Now that I've cranked my way through two essays on what critical reviews really are and how to handle them, it's occurred to me that I haven't said anything about how to write a critical review! Writing critical reviews can be tricky business. It's a balance between buttering them up like a 5 year old and dashing their dreams among the rocks, and if my experience is any teacher, a lot of readers on FictionPress are either too afraid to say what they think about a story, or don't know how. Here's a short guide on how to overcome both of these problems.

Before you sit down and write a critical review, it's important to remember that the writer on the other side of the internet is human too. It's so easy to forget. I tend to forget this frequently, and then I'm prying my foot out of my mouth a few days later. But, it's also important to remember that this is a site designed for critique.

If a writer posts "no flames, please!" in their author's note, they probably really mean, "Just tell me good things about my writing!" But, let's be honest, they have opened themselves up to the talons of the internet, and it's not your job to keep them ignorant. In essence, they have signed away their right to sappy compliments, and now it's your turn to exercise your job as a reader: respectfully, gently, and carefully tell them how you think they can make their story better.

This is another important thing to remember. Your review, no matter how harsh, should always be pointing towards how to improve their story. This is one difference between a critical review and a bad review (note: not "flame"). A bad review will simply list the things that are wrong. A critical review will point out things that can be made better. Call it semantics, but if you have this direction in your mind, your review will come out sounding well-rounded and respectful. Something to be taken seriously.

No fear, people. It is (almost) never bad to expose someone to the painful truth that not everything they do is perfect. In the long run, you are helping them.

But how do you actually write a critical review? This is how I generally structure my reviews.

1. Start with a broad, positive statement. "I really enjoyed reading this" is the most obvious one, but you're a writer! You can be creative!

2. List some specific positives that came to mind while you were reading. i.e. Your grammar is flawless. Your dialogue is really realistic and fun to read. Your characters make me laugh. Your description is beautiful. Etc.

3. Transition into some things that could stand to be improved. Make sure to say WHY you think they were bad - "As a first chapter, this didn't seem to have much plot. Generally, first chapters end with a catalyst, which is something that forces the character into action. There doesn't seem to be much of a catalyst in this chapter, so while it was well-written, I'd suggest picking up the pace a little bit." Try to teach. After all, you have knowledge, they may not, and sharing knowledge is what makes the world go 'round! Asking "Why?" is the key question in writing - so, too, in reviewing.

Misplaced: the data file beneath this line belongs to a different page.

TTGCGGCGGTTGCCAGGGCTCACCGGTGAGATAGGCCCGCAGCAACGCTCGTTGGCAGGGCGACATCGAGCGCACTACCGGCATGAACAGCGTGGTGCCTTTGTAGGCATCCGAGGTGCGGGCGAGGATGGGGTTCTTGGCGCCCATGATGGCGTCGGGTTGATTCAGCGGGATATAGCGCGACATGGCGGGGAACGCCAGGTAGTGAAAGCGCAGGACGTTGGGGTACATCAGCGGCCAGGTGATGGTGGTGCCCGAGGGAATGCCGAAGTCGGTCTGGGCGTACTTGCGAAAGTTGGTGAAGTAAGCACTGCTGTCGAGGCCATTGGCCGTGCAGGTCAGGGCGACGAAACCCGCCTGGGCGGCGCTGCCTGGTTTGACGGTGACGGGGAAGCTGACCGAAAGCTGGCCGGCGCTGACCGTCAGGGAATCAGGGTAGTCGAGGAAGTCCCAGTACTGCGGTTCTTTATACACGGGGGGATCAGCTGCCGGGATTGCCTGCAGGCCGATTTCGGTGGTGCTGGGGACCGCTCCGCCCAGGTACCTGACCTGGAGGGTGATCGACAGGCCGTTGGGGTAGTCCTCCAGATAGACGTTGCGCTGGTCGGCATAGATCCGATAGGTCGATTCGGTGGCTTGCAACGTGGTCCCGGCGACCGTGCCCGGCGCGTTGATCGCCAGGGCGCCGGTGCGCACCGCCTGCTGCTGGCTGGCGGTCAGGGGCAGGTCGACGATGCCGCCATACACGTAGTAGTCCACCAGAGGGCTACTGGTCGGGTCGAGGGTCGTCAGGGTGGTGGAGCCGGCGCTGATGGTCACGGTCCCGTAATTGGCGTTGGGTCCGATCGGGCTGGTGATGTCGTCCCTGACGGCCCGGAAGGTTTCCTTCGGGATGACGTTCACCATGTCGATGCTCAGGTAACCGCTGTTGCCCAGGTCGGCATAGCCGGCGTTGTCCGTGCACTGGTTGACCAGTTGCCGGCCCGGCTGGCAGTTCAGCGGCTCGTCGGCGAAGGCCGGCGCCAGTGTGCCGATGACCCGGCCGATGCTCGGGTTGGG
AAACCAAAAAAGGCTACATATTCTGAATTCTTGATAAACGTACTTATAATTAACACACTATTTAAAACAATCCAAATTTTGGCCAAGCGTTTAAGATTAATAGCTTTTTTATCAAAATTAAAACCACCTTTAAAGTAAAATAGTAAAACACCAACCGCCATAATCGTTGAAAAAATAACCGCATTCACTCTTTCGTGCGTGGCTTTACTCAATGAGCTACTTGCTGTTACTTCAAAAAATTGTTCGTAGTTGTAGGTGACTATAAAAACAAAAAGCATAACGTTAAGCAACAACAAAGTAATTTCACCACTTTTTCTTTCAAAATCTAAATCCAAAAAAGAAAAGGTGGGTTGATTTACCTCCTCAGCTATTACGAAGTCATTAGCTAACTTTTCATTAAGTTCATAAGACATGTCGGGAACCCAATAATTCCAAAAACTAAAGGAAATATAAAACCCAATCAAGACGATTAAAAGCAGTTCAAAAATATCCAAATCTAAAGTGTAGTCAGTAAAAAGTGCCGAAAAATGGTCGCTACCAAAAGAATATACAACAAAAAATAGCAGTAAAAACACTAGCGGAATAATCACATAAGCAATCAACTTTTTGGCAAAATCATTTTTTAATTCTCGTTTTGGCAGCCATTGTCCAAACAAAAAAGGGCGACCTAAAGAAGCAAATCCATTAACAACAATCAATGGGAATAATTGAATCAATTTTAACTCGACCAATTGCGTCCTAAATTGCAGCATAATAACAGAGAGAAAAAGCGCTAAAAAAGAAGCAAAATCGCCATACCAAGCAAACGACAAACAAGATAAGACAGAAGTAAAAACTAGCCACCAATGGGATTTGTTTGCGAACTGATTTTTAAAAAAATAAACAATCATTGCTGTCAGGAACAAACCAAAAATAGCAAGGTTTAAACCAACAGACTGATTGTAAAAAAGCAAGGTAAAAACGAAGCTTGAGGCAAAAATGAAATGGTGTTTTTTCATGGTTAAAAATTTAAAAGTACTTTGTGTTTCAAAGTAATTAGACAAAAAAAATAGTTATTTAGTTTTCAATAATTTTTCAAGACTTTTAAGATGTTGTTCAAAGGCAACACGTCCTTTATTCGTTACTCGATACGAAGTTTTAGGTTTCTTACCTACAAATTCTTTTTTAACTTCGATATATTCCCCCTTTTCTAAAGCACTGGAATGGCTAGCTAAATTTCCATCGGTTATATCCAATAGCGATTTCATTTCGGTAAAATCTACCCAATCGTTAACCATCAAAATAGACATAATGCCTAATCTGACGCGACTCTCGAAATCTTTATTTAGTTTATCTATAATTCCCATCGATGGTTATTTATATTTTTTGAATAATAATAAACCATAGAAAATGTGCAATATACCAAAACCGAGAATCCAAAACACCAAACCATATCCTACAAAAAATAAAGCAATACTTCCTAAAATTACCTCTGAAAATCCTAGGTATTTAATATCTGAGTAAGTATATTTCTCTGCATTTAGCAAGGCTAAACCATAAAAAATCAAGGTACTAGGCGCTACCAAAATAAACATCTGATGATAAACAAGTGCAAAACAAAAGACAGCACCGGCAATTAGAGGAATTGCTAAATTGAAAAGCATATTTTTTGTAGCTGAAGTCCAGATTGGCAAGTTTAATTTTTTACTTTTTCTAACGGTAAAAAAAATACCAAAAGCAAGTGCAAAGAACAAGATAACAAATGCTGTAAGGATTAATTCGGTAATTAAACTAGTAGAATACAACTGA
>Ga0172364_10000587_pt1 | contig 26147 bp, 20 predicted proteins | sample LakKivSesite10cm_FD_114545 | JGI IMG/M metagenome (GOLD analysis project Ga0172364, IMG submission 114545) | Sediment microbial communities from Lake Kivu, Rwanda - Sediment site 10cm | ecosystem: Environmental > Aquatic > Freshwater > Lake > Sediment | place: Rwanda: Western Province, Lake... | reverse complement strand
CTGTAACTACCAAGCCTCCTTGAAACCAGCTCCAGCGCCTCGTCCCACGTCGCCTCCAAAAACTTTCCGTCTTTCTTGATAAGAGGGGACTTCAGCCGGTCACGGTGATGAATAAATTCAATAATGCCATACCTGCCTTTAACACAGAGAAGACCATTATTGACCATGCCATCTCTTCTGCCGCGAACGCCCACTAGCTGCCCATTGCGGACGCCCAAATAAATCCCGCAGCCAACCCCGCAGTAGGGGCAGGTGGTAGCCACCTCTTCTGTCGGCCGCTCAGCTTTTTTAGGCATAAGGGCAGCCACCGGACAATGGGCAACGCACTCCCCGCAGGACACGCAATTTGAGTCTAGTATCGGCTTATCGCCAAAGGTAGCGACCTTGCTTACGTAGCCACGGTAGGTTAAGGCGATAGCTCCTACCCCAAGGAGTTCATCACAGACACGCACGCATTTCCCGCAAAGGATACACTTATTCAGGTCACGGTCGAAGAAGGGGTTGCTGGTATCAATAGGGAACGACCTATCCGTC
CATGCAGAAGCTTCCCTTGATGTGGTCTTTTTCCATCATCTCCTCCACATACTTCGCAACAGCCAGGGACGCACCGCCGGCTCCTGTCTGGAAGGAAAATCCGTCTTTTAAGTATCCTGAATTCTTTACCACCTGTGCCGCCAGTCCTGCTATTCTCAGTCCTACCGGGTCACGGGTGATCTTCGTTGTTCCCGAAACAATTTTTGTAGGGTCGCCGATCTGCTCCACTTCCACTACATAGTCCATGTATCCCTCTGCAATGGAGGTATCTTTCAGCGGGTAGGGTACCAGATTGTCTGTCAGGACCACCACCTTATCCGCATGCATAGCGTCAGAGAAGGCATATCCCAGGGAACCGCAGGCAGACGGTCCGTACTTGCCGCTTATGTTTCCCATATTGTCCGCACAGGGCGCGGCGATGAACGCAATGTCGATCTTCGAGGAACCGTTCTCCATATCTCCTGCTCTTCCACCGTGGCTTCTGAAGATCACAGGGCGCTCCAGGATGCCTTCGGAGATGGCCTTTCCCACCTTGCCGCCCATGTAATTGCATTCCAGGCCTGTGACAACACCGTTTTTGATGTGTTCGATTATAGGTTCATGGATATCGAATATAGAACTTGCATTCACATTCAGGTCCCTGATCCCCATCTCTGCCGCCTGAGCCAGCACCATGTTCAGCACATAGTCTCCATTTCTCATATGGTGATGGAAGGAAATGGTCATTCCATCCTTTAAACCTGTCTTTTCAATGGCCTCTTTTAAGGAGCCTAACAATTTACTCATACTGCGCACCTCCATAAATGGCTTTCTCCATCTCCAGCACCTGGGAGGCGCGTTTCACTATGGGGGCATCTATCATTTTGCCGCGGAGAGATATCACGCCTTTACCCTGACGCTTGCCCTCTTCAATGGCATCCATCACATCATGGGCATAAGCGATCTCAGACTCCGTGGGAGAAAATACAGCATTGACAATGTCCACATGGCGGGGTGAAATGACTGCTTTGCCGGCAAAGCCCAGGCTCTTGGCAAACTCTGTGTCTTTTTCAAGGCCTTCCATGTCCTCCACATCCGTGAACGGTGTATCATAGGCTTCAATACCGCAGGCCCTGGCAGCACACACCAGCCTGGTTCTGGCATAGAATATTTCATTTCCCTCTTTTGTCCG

4. finish off with another general statement, summarizing your review. "All in all, this was a very fun first chapter. I enjoyed your dialogue and description, and if you stick in a little bit of action at the end there, I think this will be a really great start to your novel!"

There are, of course, wrong ways to write a critical review, and this is what turns a critical review into a bad review, or even a flame (though I hesitate to call 99 percent of bad reviews "flames," because they're not).

Never insult the writer. You're critiquing the story here, not the human behind it. Attacking your opponent during a debate is poor form (ad homonym is the name of the fallacy, I think), and the same thing is true when reviewing. Attacking the writer is technically the definition of a flame. Never do it. It's disrespectful, immature, and completely unhelpful.

Try to keep personal preferences out. Every writer has a different style, so while I may like long, flowing sentences, this writer may prefer short, sparse sentences. That's just a matter of taste; neither person is wrong. What would be appropriate is to suggest using different lengths of sentences, because that's not quite as much of a style thing, but a generally accepted aspect of writing: it's more interesting if sentence length varies. If you must include a personal preference thing, maybe because you think it's a rule but you're not sure, just disclaimer it: "It may just be me, but I think..."

Obviously, don't be disrespectful, even if it's of the work, not the author. This just goes back to remembering that the person on the other side of your computer screen is just as human as you are. It's okay to be critical, but not to be harsh.

Yes, "nice plz update soon" is a bad review. If you ask me, it's the worst kind of review to give or get. You may as well have not even read the story if that's all you can think to say.

Try not to reference your own works, especially not by name. You may have only the best intentions, simply using your own experience as an example, but it looks like a personal advertisement. I use examples from my own writing all the time (mostly things I've learned through the years), but I never use the title of the work. Try to keep it general. "Once I was working on a story, and I encountered the same problem, so I decided to change this." No plot summaries, no names, just enough to show that you've experienced the same problem and found a work-around. No self promotion!

The end! Now that you've learned how to write a well-rounded and constructive review, go and practice it on something in the Just In section! You'll make somebody's day.